LEDs are mass-produced by etching them into crystals that are then cut into wafers before being subdivided into dies, like silicon chips. Most of the blue LEDs that form the basis of white lighting use sapphire crystals as their substrate. The crystal may range in diameter from two inches to six inches. Large sapphire wafers are also finding potential applications in camera lens covers and scratch-resistant cover plates for cellular phones.


Figure 23-6. Cutaway diagram of a high-brightness white LED. Adapted from Philips Lumileds Technical Reference document.

While a die for an LED indicator may be 0.3mm x 0.3mm, a die in a high-brightness LED is often 1mm x 1mm. The size is limited by technical is- sues involving total internal reflection of the generated light.

The precise color of the light is adjusted by adding red phosphors to the yellow phosphors. This reduces the overall efficiency of the LED by around 10% but creates a “warmer” radiance. A graphical illustration of this principle is shown in Figure 22-3, in the entry on LED indicators.

The color temperature of white or offwhite light is measured in degrees Kelvin, typically ranging from 2,500K to 6,500K, where a lower number represents a light with more red in it and a higher number represents a light with more blue in it. This system of measurement was originally used with incandescent bulbs to define the temper- ature of the filament, which determined its color. See “Spectrum” on page 173 for a detailed ex- planation.

Visible Differences

The effects of different types of illumination are compared in Figure 23-7. To create this figure, first a color chart was prepared in Photoshop and printed on high-gloss photo-grade paper with a Canon Pro9000 Mark II inkjet printer, which has separate colors for red and green in addition to cyan, pale cyan, magenta, pale magenta, yellow, and black.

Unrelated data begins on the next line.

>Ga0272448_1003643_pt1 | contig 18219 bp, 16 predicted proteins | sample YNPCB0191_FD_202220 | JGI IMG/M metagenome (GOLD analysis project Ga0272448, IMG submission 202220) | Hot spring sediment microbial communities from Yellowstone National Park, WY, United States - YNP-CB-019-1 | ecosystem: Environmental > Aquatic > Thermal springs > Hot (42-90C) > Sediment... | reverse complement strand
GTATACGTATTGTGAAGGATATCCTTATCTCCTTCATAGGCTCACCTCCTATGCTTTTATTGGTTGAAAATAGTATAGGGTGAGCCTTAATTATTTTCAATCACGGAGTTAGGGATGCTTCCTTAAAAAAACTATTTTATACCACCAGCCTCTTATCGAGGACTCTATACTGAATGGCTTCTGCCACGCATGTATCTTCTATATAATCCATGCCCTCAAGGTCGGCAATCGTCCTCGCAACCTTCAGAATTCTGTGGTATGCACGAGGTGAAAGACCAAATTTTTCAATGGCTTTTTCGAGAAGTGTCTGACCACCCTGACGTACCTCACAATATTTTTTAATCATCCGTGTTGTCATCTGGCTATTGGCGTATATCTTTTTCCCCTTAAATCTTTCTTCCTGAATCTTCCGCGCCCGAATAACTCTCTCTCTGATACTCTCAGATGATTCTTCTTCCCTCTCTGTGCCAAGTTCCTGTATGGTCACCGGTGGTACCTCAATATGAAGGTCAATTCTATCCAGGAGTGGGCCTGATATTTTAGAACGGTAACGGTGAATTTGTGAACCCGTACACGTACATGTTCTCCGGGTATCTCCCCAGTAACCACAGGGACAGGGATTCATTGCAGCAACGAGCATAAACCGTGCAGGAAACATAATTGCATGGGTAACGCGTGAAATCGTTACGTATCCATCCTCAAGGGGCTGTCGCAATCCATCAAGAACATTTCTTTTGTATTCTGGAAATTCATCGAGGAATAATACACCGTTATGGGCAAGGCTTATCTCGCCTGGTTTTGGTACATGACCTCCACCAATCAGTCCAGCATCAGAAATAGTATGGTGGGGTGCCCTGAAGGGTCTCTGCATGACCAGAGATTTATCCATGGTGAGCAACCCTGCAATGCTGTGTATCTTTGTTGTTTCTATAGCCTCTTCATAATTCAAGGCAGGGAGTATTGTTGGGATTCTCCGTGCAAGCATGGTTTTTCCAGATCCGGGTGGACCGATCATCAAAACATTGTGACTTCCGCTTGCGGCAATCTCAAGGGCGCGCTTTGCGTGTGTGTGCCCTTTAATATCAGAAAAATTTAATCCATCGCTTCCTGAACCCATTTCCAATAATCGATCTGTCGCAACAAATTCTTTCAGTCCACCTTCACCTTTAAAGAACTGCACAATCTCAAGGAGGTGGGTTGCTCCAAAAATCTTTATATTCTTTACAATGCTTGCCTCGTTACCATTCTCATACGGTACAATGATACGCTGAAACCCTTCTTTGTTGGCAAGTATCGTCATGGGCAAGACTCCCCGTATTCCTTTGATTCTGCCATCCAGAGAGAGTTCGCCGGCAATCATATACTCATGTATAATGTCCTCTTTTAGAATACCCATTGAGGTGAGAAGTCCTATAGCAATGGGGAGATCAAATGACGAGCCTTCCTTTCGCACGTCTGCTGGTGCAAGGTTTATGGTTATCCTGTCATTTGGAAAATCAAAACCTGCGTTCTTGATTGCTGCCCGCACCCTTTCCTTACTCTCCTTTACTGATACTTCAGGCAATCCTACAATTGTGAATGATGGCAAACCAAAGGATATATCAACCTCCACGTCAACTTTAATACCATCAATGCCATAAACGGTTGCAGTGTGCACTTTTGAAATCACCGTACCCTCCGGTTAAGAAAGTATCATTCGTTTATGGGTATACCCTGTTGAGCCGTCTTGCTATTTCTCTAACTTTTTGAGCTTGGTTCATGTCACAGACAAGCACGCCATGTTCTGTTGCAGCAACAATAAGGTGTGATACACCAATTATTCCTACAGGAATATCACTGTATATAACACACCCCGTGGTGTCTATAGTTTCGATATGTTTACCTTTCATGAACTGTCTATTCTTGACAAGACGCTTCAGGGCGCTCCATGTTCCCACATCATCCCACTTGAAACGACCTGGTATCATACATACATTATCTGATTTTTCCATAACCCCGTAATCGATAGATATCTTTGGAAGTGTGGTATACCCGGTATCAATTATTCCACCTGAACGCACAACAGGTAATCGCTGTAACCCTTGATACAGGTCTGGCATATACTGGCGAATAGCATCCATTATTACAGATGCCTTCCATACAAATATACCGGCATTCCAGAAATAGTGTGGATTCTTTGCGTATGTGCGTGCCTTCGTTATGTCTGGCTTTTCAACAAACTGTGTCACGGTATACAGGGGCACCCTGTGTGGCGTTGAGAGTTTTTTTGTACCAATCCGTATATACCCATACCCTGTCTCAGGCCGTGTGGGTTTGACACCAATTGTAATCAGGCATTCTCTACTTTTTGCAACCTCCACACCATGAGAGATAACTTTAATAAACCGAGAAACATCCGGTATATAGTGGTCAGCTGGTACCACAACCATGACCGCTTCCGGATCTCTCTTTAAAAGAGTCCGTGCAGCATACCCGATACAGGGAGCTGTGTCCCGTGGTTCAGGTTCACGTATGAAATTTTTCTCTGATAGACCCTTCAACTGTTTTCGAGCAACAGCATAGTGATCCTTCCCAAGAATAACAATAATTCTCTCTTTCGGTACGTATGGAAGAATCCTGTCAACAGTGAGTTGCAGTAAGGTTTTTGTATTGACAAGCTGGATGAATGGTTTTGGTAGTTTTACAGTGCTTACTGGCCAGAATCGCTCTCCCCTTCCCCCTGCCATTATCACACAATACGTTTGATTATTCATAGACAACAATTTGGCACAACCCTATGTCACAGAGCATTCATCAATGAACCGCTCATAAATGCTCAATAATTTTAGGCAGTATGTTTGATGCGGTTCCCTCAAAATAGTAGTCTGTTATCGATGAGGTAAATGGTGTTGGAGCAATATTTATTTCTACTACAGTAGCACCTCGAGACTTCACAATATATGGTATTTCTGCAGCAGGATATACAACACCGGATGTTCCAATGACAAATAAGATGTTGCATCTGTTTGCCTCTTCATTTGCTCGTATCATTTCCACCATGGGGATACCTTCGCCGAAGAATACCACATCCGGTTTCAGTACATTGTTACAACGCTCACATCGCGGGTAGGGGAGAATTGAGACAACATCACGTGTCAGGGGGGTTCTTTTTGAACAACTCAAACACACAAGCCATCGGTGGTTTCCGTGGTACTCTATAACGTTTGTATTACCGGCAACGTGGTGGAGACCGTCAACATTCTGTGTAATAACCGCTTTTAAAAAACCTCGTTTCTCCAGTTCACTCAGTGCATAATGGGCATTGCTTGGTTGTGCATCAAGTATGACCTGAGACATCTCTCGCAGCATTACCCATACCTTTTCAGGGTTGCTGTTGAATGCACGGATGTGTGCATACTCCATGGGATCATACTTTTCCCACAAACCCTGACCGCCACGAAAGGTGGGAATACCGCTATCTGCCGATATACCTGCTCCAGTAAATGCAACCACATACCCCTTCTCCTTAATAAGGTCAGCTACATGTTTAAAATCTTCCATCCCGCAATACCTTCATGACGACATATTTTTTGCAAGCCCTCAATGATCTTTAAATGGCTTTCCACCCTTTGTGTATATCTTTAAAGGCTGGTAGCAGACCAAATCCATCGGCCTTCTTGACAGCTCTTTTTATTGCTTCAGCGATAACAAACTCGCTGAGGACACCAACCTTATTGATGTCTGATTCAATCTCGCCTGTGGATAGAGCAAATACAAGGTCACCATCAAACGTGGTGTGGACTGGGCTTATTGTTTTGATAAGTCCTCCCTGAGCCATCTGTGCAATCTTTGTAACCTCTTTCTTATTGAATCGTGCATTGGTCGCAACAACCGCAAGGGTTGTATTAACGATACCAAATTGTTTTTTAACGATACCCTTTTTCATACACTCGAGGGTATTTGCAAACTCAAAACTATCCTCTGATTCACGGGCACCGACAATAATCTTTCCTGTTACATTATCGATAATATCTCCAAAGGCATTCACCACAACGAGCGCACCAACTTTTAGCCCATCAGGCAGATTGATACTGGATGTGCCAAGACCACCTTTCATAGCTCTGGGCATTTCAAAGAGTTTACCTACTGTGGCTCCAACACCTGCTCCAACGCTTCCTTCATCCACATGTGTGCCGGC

The color chart was then photographed twice with a Canon 5D Mark II, using a fixed white balance of 4000K. The first exposure was made with “daylight spectrum” LED lighting (claimed color temperature of 6500K) while the second was made with halogen lighting (claimed color temperature of 2900K). The photographs were adjusted in Photoshop for levels only, to fill the available range of 256 values. The two exposures show how the same chart would appear when viewed under the different lights, if the human eye did not adjust itself at all. Note the large area of the LED exposure which is rendered in shades of blue or purple. Also note the dullness of the reds. This confirms the everyday belief that “day- light spectrum” LEDs tend to have a cold, purplish cast while incandescents have a warmer, yellow look.